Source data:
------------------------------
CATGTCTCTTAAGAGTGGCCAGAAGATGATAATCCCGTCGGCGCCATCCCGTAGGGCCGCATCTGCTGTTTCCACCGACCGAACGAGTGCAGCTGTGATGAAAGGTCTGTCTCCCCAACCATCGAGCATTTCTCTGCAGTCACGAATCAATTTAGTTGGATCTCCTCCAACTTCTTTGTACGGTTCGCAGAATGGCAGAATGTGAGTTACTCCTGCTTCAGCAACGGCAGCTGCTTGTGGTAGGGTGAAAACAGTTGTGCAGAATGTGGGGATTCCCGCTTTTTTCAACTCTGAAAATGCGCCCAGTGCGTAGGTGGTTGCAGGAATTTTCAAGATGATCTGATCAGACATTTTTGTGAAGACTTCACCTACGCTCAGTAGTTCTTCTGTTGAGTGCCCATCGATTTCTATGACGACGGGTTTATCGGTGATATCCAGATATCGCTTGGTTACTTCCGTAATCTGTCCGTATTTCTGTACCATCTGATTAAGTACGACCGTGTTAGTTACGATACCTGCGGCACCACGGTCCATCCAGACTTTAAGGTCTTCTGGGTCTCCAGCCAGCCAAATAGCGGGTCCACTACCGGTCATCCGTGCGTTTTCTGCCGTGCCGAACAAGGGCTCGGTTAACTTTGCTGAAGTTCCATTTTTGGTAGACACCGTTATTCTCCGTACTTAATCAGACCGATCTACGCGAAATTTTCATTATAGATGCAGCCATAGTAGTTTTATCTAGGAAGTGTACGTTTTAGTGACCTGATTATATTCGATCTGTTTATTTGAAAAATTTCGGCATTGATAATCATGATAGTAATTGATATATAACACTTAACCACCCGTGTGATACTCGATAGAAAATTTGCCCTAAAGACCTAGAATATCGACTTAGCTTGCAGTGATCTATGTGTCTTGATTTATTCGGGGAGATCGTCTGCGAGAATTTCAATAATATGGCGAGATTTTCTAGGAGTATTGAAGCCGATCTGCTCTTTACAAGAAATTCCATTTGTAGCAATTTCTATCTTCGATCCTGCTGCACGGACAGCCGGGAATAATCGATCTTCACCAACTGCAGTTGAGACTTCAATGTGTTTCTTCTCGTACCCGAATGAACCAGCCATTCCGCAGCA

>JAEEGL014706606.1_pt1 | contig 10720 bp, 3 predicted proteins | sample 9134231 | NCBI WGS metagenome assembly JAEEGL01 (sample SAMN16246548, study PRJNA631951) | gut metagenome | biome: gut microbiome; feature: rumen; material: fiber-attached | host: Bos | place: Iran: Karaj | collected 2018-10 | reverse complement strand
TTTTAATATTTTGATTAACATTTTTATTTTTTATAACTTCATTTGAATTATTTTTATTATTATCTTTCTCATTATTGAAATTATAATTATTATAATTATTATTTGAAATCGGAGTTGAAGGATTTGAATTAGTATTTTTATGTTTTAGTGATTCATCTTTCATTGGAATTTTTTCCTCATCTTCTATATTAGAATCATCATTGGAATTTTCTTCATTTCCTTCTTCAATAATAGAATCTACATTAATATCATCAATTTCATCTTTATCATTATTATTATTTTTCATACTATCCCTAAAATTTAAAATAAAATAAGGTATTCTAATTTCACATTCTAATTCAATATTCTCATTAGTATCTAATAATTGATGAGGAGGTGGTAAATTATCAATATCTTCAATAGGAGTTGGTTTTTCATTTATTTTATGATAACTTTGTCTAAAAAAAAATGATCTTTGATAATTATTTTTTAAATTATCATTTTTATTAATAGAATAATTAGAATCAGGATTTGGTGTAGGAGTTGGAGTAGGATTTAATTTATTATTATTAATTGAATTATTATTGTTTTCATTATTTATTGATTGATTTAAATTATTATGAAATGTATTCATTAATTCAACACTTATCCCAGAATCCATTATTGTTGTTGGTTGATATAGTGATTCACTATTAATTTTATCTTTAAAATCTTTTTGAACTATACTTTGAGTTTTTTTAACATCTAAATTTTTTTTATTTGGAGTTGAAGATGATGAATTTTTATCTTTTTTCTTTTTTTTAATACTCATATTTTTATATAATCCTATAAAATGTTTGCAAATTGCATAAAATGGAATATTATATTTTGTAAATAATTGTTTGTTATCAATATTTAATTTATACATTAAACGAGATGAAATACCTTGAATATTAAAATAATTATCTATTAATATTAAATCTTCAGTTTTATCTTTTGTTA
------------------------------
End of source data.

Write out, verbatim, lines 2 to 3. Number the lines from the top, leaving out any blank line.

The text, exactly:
>JAEEGL014706606.1_pt1 | contig 10720 bp, 3 predicted proteins | sample 9134231 | NCBI WGS metagenome assembly JAEEGL01 (sample SAMN16246548, study PRJNA631951) | gut metagenome | biome: gut microbiome; feature: rumen; material: fiber-attached | host: Bos | place: Iran: Karaj | collected 2018-10 | reverse complement strand
TTTTAATATTTTGATTAACATTTTTATTTTTTATAACTTCATTTGAATTATTTTTATTATTATCTTTCTCATTATTGAAATTATAATTATTATAATTATTATTTGAAATCGGAGTTGAAGGATTTGAATTAGTATTTTTATGTTTTAGTGATTCATCTTTCATTGGAATTTTTTCCTCATCTTCTATATTAGAATCATCATTGGAATTTTCTTCATTTCCTTCTTCAATAATAGAATCTACATTAATATCATCAATTTCATCTTTATCATTATTATTATTTTTCATACTATCCCTAAAATTTAAAATAAAATAAGGTATTCTAATTTCACATTCTAATTCAATATTCTCATTAGTATCTAATAATTGATGAGGAGGTGGTAAATTATCAATATCTTCAATAGGAGTTGGTTTTTCATTTATTTTATGATAACTTTGTCTAAAAAAAAATGATCTTTGATAATTATTTTTTAAATTATCATTTTTATTAATAGAATAATTAGAATCAGGATTTGGTGTAGGAGTTGGAGTAGGATTTAATTTATTATTATTAATTGAATTATTATTGTTTTCATTATTTATTGATTGATTTAAATTATTATGAAATGTATTCATTAATTCAACACTTATCCCAGAATCCATTATTGTTGTTGGTTGATATAGTGATTCACTATTAATTTTATCTTTAAAATCTTTTTGAACTATACTTTGAGTTTTTTTAACATCTAAATTTTTTTTATTTGGAGTTGAAGATGATGAATTTTTATCTTTTTTCTTTTTTTTAATACTCATATTTTTATATAATCCTATAAAATGTTTGCAAATTGCATAAAATGGAATATTATATTTTGTAAATAATTGTTTGTTATCAATATTTAATTTATACATTAAACGAGATGAAATACCTTGAATATTAAAATAATTATCTATTAATATTAAATCTTCAGTTTTATCTTTTGTTA